PARCC Results Stable, Exam Likely Sticking Around
After three years of PARCC testing, the Illinois State Board of Education hopes it can begin teasing out specific trends to help strengthen instruction and resource decisions, but some changes could also be on the way for the controversial exam that critics have called confusing and unreliable.
The board on Thursday released preliminary results from the statewide assessment, noting results on the math and English language arts (ELA) portions do not differ greatly than previous years’ scores – far less than half of students taking the exam are meeting or exceeding expectations.
But ISBE says PARCC also isn’t going away soon.
“The state will continue administering the accountability assessment and will remain a part of the PARCC consortium,” ISBE spokeswoman Jackie Matthews said in an email when asked if the state will stick with PARCC past 2018. “ISBE will continue to improve test administration, and the structure for developing the assessment may evolve, but the assessment itself will remain very similar to the one that students and teachers know today.”
“There will be no changes to the spring 2018 platform or overall format and only slight modifications to reduce overall testing time,” she said. “Improvements made for the spring 2019 administration will not require educators to make any changes to curriculum or instruction.”
The state’s four-year contract with Pearson to administer the exam expires after fiscal year 2018. About a half-dozen other states also use the exam.
Critics – including parent groups and the Chicago Teachers Union – have slammed the test for years, with some going as far as to encourage students to opt out of taking it.
This was the first year PARCC was administered only to grammar school students in Illinois after the state decided in 2016 it would stop giving it to high schoolers, replacing it with the SAT. Going forward, ISBE says it will also be able to develop a more state-focused PARCC exam.
“The PARCC consortium recently launched a more flexible assessment paradigm that allows member states to license PARCC’s high-quality test items in order to build custom, state-specific assessments,” Matthews said. “Illinois will have greater control over test length, administration vendor and the use of content developed by Illinois practitioners.”
On the 2017 version of the exam, Illinois students in grades three through eight typically scored slightly lower on the math portion than they did last year, and slightly higher in ELA. Forty percent of seventh graders met or exceeded expectations in ELA testing – the highest total of any individual grade – while sixth graders scored on the low end at 34.9 percent.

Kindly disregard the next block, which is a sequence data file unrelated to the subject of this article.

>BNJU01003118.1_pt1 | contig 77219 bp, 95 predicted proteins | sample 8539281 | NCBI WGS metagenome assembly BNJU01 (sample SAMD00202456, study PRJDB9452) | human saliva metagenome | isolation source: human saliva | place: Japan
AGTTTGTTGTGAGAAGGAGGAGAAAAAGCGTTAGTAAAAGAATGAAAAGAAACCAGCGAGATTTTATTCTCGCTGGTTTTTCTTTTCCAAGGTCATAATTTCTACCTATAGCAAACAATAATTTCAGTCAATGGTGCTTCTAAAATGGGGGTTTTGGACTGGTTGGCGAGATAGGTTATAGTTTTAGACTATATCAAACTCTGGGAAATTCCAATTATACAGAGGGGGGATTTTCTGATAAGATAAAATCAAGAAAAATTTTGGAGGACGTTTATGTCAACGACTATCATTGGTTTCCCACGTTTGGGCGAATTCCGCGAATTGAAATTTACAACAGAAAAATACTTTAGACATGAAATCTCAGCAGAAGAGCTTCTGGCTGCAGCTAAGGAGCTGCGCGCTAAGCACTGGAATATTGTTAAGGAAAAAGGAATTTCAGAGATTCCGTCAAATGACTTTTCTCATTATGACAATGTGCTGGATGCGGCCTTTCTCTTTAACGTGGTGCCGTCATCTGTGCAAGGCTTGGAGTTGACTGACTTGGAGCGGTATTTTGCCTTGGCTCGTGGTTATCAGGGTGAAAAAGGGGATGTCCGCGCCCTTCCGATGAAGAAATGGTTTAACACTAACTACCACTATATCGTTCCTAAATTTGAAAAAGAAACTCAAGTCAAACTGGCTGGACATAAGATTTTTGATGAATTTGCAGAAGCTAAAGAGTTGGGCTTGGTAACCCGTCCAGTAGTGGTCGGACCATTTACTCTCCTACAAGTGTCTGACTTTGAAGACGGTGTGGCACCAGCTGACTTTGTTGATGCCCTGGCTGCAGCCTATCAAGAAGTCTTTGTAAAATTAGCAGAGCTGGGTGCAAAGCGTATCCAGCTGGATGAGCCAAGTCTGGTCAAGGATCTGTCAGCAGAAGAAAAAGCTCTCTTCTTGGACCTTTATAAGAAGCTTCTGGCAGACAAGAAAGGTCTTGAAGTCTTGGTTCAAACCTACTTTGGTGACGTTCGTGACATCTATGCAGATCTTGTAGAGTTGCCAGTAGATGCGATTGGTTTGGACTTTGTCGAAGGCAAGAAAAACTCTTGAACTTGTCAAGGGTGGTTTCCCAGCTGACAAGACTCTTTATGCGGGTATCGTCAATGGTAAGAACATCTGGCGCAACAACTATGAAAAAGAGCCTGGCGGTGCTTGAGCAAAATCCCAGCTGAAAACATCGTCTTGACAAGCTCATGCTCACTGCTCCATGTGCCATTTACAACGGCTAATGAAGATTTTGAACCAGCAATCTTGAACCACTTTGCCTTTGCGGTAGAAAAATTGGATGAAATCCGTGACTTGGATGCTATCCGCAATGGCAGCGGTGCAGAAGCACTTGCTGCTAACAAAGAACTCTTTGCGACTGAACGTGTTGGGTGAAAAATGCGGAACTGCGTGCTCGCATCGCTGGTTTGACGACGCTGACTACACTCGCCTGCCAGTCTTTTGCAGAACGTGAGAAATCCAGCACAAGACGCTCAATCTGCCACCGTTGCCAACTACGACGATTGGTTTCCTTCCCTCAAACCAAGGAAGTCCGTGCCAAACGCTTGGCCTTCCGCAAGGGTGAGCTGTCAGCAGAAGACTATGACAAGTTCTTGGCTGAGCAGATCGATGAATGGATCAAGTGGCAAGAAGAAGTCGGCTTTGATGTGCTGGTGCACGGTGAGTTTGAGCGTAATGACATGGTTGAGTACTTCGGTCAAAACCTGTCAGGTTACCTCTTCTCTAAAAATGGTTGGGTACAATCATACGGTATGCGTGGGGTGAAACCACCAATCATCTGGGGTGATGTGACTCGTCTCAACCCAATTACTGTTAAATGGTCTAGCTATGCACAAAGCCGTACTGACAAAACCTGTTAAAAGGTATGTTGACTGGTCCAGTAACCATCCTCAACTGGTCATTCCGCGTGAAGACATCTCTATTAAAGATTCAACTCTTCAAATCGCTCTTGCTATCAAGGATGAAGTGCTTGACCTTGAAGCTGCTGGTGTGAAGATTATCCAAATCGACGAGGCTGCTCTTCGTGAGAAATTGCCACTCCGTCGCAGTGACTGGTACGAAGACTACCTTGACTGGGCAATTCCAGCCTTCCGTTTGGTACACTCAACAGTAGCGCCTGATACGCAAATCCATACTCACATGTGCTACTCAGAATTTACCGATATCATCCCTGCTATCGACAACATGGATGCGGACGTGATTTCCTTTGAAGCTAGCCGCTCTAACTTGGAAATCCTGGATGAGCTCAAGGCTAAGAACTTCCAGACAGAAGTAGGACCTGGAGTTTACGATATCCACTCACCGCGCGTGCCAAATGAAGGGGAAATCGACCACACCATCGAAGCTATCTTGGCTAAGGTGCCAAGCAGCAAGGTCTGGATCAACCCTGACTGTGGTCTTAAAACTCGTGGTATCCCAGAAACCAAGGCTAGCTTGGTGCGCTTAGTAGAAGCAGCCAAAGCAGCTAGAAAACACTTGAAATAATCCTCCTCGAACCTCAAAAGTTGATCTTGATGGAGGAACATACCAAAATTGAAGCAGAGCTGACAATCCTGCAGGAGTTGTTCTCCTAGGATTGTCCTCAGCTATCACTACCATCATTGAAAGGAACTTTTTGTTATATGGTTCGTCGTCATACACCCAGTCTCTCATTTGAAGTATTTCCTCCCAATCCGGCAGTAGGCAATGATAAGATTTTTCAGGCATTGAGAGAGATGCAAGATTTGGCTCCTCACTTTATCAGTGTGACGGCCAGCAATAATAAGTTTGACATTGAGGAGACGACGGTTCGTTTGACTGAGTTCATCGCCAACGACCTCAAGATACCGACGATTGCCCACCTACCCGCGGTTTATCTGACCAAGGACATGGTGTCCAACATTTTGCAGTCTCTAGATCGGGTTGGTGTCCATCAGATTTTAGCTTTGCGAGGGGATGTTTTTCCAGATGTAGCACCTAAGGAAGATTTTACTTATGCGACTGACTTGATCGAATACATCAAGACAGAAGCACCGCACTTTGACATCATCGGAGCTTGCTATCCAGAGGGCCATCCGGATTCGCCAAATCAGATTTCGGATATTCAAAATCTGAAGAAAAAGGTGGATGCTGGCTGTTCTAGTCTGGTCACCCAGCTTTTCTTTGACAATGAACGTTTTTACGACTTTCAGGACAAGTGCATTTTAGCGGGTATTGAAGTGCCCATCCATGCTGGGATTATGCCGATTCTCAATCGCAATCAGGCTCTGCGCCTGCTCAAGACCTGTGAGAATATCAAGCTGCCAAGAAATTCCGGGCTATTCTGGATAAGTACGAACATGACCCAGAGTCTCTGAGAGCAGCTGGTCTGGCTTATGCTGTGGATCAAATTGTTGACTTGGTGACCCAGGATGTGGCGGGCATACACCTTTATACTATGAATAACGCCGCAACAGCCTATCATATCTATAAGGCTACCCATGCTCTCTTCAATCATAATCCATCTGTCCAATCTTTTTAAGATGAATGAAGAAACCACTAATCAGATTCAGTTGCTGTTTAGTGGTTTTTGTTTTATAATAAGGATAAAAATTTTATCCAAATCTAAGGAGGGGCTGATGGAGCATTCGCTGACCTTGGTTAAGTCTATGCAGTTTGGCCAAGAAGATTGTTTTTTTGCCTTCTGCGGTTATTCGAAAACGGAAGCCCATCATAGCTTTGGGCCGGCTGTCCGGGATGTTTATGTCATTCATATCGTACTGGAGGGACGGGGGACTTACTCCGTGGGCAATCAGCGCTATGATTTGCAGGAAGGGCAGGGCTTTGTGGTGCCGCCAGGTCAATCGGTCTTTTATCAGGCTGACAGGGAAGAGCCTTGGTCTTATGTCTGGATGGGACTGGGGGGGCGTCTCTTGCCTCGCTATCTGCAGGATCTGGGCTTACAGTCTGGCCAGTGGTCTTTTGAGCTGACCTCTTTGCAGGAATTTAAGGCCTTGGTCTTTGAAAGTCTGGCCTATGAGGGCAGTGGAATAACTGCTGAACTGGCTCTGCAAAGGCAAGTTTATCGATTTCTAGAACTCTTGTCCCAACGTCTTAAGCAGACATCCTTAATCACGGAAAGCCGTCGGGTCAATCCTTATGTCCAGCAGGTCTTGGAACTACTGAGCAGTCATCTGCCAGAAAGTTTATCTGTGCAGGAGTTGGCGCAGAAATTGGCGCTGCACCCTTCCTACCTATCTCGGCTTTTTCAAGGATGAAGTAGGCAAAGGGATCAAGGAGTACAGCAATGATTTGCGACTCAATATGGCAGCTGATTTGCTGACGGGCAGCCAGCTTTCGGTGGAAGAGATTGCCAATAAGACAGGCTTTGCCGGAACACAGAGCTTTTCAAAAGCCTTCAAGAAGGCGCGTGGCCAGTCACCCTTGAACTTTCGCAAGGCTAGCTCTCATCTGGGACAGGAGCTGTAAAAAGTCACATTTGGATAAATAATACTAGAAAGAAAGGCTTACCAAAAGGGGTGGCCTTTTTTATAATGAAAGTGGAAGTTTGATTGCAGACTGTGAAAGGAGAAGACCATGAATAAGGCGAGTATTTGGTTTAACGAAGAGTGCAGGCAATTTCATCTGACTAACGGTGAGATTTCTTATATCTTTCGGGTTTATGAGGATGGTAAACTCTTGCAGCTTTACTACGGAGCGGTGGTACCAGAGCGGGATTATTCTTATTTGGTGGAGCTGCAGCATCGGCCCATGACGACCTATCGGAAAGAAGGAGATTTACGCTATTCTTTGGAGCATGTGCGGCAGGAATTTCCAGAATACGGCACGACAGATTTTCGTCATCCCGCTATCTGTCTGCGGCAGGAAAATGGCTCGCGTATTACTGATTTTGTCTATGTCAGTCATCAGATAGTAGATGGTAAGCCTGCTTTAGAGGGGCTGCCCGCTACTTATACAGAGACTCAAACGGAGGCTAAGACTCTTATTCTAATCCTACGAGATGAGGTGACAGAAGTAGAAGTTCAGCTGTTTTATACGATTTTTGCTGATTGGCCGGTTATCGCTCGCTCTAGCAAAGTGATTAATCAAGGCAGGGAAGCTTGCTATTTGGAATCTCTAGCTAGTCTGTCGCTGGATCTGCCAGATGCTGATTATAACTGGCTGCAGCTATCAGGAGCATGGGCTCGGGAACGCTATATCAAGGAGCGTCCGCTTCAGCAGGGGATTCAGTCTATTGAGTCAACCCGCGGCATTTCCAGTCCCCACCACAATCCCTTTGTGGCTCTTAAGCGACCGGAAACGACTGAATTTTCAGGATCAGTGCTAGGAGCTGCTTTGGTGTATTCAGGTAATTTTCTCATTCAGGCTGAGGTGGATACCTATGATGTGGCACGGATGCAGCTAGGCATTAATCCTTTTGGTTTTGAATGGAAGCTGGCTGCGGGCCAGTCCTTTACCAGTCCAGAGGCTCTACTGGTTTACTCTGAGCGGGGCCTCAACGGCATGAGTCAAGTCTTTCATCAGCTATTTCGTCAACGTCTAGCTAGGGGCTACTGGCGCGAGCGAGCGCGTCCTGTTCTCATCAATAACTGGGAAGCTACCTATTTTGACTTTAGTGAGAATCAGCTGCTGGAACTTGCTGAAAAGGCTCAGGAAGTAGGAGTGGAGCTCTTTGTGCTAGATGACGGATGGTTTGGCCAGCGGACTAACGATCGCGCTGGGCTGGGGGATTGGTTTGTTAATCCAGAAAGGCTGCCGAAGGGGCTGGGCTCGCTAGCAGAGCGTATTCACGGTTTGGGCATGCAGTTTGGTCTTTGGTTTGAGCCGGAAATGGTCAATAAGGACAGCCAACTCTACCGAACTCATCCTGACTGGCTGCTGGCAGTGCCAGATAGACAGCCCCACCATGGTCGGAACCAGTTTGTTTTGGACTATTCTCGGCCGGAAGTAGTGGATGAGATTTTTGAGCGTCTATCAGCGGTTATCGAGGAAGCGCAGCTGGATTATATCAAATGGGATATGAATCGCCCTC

The range of scoring on math testing was much larger, with 39.2 percent of third graders meeting or exceeding expectations, compared to 26.9 percent of seventh graders.
“The preliminary state-level data show that we have built a solid foundation from which to attain equity and excellence for all students,” state Superintendent Tony Smith said in a statement. “Illinois educators have achieved a significant accomplishment in embracing the new Illinois Learning Standards, implementing the related instructional shifts, and adapting to the PARCC assessment over the past three years.”
Included in Illinois’ Every Student Succeeds Act plan is a goal to have 90 percent of third- through eighth-grade students meeting or exceeding expectations on statewide exams by 2032.
The exam is available both online and in pencil-and-paper form, but kids are increasingly taking it on a computer. ISBE said 87 percent of all students took the exam online, up over last year’s total of 85 percent.
Over three years of testing results, ISBE says there is a range of 5 percentage points between the highest and lowest ELA results across all grade levels, and a range of 10 points across math results. The board said the larger math gap is predominantly seen between third and fourth graders, and exists due to the “the increasing complexity of content” between those grades.
“It is clear that Illinois has work to do in order to ensure that every child is moving on the performance continuum toward mastery of the Illinois Learning Standards,” Smith said in a letter to the board, “but ISBE is very proud of the accomplishment of Illinois’ students and the commitment of Illinois’ teachers in embracing the standards and in implementing the related instructional shifts.”
Finalized scores, along with district- and school-level results and full participation numbers, won’t be available until late next month when the annual State Report Card is published.
Follow Matt Masterson on Twitter: @ByMattMasterson
April 4: After dozens of listening sessions and meetings, the Illinois State Board of Education announced it has submitted its plan to replace the No Child Left Behind Act to the federal government for review.
Sept. 15, 2016: As high school juniors across Illinois prepare to take the SAT exam next April, a local tutoring group is helping school leaders prepare for a shift away from the maligned PARCC exam.
August 25: As schools across the state begin to administer the controversial PARCC test to students, parents and legislators are pushing a movement and legislation to allow parents to let their children opt out of the test.